A box I’m building has a flush fit lid. Holding the lid in temporary positions for various marking and fitting operations needed some temporary “posts” to prop it at the right heights. How to prop it up? Wood? Sure, why not? I cut lots of wood.
However, is there something that can be shaped faster? Oh yeah. A package that arrived a few months ago used Owens Corning “Pink Panther” foam insulation as padding.
Perfect. It’s about an inch thick and easy to cut with a knife. Pink posts standing in the corners did the job nicely, and are quickly cut to new heights for final fitting.
Ponce on that!
Transferring carving patterns to the work piece is a challenge. Carbon paper used to be the normal process. Today, the stuff is becoming incredibly rare and expensive. Staple’s smallest package is 100 sheets for $16. I only need a few sheets, not 100. Beyond that, it’s also much drier than the old messy stuff we had long ago and does a really poor job of transferring.
Mary May offered a helpful tip in her latest newsletter, but it uses laser printer output, more modern than carbon paper but not as popular as ink-jet printers.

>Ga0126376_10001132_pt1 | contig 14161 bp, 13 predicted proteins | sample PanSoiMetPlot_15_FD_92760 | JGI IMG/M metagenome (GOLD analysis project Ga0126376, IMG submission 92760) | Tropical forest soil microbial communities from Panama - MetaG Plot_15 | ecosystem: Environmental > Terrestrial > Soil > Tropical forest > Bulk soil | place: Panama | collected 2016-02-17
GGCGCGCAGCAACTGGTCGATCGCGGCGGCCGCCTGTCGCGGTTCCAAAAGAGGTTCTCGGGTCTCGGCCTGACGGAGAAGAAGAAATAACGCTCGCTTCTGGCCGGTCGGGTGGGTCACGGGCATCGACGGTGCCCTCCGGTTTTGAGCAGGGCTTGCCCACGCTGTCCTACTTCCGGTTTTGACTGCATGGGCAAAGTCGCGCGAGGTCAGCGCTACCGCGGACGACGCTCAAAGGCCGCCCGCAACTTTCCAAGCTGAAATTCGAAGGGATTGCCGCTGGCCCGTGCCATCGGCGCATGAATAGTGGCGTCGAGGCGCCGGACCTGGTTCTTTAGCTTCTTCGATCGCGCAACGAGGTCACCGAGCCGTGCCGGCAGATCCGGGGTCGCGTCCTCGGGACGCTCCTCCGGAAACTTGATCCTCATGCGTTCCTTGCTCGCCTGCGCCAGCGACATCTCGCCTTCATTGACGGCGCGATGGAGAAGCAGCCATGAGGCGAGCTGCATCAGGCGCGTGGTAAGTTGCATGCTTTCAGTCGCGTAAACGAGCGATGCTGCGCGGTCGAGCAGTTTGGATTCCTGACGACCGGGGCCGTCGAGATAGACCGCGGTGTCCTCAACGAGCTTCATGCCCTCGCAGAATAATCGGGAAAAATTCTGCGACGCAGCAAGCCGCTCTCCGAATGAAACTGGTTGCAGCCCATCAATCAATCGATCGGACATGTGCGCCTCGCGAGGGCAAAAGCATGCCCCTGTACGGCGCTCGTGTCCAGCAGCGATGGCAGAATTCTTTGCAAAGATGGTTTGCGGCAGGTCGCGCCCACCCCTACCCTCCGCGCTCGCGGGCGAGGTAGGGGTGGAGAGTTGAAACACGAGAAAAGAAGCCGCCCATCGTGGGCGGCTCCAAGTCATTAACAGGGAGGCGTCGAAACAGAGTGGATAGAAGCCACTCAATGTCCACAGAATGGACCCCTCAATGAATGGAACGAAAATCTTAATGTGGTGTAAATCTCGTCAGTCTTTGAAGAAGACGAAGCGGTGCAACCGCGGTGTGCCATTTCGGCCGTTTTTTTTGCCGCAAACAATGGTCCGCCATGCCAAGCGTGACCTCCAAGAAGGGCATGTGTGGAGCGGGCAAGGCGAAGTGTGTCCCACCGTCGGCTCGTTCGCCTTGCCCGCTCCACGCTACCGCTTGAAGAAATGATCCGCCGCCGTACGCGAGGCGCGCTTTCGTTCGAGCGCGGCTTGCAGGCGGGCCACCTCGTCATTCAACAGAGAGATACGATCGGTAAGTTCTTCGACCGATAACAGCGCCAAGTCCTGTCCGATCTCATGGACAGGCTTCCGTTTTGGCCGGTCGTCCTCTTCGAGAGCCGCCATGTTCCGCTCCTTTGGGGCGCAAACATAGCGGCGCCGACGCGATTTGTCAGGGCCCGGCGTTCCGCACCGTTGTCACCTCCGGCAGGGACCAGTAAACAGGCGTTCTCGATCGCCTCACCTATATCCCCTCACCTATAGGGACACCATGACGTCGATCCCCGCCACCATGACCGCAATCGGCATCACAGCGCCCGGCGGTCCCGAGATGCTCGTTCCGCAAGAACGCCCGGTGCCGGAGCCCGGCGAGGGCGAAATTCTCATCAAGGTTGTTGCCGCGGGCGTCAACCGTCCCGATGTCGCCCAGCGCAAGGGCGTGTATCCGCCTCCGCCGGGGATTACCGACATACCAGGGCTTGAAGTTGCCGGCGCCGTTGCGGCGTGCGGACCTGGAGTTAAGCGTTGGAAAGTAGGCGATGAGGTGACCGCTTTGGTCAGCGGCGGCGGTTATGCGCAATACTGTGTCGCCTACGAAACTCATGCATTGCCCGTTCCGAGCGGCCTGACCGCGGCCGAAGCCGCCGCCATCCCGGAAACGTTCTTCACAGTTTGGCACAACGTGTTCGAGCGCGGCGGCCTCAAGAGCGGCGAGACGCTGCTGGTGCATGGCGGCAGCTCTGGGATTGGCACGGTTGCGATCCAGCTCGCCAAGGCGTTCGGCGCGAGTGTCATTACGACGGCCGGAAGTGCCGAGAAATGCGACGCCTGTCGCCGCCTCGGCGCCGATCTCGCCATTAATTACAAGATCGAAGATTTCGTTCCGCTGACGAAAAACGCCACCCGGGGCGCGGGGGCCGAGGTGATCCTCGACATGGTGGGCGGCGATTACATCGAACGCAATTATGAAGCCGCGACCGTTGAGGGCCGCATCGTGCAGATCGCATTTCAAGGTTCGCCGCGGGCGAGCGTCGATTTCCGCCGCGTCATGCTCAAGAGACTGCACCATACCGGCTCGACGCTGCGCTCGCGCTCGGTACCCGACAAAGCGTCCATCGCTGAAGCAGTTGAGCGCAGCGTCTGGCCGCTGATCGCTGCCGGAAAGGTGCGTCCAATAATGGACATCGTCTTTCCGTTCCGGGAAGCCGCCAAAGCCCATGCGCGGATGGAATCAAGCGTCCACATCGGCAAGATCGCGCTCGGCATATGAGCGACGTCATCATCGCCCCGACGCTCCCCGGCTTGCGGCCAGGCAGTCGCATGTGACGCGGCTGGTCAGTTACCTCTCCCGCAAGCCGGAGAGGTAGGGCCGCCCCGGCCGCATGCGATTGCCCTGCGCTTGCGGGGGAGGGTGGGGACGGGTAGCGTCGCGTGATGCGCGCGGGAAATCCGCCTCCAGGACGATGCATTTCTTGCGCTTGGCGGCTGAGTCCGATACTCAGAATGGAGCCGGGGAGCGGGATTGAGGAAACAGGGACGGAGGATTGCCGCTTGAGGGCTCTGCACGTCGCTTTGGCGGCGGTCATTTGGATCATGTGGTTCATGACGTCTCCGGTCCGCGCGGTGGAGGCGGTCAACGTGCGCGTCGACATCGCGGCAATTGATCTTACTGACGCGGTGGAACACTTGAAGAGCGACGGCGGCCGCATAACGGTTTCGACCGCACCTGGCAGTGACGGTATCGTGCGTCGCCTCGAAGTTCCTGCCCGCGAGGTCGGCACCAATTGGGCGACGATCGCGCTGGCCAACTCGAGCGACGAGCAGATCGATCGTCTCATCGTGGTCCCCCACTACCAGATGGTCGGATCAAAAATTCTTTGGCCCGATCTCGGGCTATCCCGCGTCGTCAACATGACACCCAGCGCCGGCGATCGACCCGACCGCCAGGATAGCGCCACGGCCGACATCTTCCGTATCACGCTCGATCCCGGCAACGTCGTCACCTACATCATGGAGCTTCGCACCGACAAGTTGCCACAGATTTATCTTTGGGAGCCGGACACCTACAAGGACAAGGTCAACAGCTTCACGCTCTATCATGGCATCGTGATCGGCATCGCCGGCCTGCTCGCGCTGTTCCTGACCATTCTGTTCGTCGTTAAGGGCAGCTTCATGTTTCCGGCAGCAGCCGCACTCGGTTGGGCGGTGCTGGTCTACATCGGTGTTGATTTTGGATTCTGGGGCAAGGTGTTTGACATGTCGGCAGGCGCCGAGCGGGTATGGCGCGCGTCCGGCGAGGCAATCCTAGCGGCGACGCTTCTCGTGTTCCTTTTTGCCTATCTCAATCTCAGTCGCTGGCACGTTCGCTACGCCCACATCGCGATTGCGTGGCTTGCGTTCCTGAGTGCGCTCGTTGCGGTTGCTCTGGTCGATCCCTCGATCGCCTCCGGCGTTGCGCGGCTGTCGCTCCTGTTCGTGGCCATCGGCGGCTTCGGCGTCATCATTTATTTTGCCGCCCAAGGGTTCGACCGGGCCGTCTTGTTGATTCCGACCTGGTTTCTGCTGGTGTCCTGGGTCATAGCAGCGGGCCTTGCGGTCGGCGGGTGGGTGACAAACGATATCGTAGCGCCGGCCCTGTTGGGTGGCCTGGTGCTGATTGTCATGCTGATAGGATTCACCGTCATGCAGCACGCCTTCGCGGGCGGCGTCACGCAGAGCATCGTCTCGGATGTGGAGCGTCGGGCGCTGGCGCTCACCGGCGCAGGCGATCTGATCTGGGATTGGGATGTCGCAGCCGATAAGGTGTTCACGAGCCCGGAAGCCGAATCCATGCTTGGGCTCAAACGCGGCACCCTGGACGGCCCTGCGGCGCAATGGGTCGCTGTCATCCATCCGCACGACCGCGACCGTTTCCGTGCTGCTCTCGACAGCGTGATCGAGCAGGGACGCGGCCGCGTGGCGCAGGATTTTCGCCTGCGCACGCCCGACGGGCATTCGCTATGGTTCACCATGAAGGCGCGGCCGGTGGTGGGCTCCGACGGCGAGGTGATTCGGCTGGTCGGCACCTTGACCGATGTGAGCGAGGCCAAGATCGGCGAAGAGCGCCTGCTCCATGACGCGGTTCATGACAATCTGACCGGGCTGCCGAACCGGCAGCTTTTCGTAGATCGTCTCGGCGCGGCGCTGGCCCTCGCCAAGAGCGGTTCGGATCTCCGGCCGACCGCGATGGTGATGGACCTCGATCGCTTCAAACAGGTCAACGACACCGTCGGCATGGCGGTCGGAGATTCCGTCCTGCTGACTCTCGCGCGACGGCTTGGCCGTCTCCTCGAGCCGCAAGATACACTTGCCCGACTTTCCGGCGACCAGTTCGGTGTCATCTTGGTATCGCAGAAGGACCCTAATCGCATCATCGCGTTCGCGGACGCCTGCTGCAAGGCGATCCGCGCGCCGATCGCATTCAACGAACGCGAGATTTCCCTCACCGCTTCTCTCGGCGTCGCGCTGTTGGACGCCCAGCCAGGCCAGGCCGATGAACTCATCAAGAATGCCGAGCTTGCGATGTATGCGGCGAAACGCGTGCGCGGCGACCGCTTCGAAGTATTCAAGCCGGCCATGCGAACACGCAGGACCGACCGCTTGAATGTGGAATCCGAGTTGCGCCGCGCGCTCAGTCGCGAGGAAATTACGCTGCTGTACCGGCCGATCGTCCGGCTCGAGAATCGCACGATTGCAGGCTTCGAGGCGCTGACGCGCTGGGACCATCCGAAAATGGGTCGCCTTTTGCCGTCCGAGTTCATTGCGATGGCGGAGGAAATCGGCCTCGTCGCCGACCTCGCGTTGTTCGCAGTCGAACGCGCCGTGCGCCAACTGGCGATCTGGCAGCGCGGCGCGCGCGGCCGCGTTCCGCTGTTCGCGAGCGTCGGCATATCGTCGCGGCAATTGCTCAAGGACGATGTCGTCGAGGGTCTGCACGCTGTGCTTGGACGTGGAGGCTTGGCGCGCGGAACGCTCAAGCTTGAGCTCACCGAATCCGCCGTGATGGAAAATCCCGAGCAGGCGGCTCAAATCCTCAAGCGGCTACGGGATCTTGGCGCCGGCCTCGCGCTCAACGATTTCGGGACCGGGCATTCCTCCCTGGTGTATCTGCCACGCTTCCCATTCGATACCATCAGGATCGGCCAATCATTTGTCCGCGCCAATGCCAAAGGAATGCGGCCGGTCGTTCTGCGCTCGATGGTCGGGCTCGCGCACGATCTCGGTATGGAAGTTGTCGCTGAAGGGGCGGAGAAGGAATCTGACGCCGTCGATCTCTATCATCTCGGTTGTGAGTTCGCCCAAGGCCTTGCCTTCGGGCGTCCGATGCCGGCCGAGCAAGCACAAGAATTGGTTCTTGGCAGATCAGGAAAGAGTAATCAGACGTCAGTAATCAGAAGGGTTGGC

Dad, in his sign painting days, used paper patterns riddled with tiny holes and a ponce bag to force colored chalk through the holes. You might have to go to both a fabric store and an art supplies store to get a ponce bag and the tool to make the holes (ponce wheel). Looking around, I found enough stuff already on hand to make my own tools.
Ponce pad: they’re simply fabric bags full of chalk. An old handkerchief, some chalk used for striking lines (hello carpenters), and a bit of string is all one needs.
Last hint: Keep your patterns and pattern making tools all on one place so you won’t have to play this song when you need a pattern again.
Not a box
I sweep the shop floor once in a while. These are the shavings and dust that come from resawing and shaping the wood for the current box. I enjoy doing it all with handtools, and enjoy even more having outlaw country or soft jazz replace the noise of whining tools and dust collectors. Besides, these shavings have many more interesting shapes than the dust in those cyclone bags.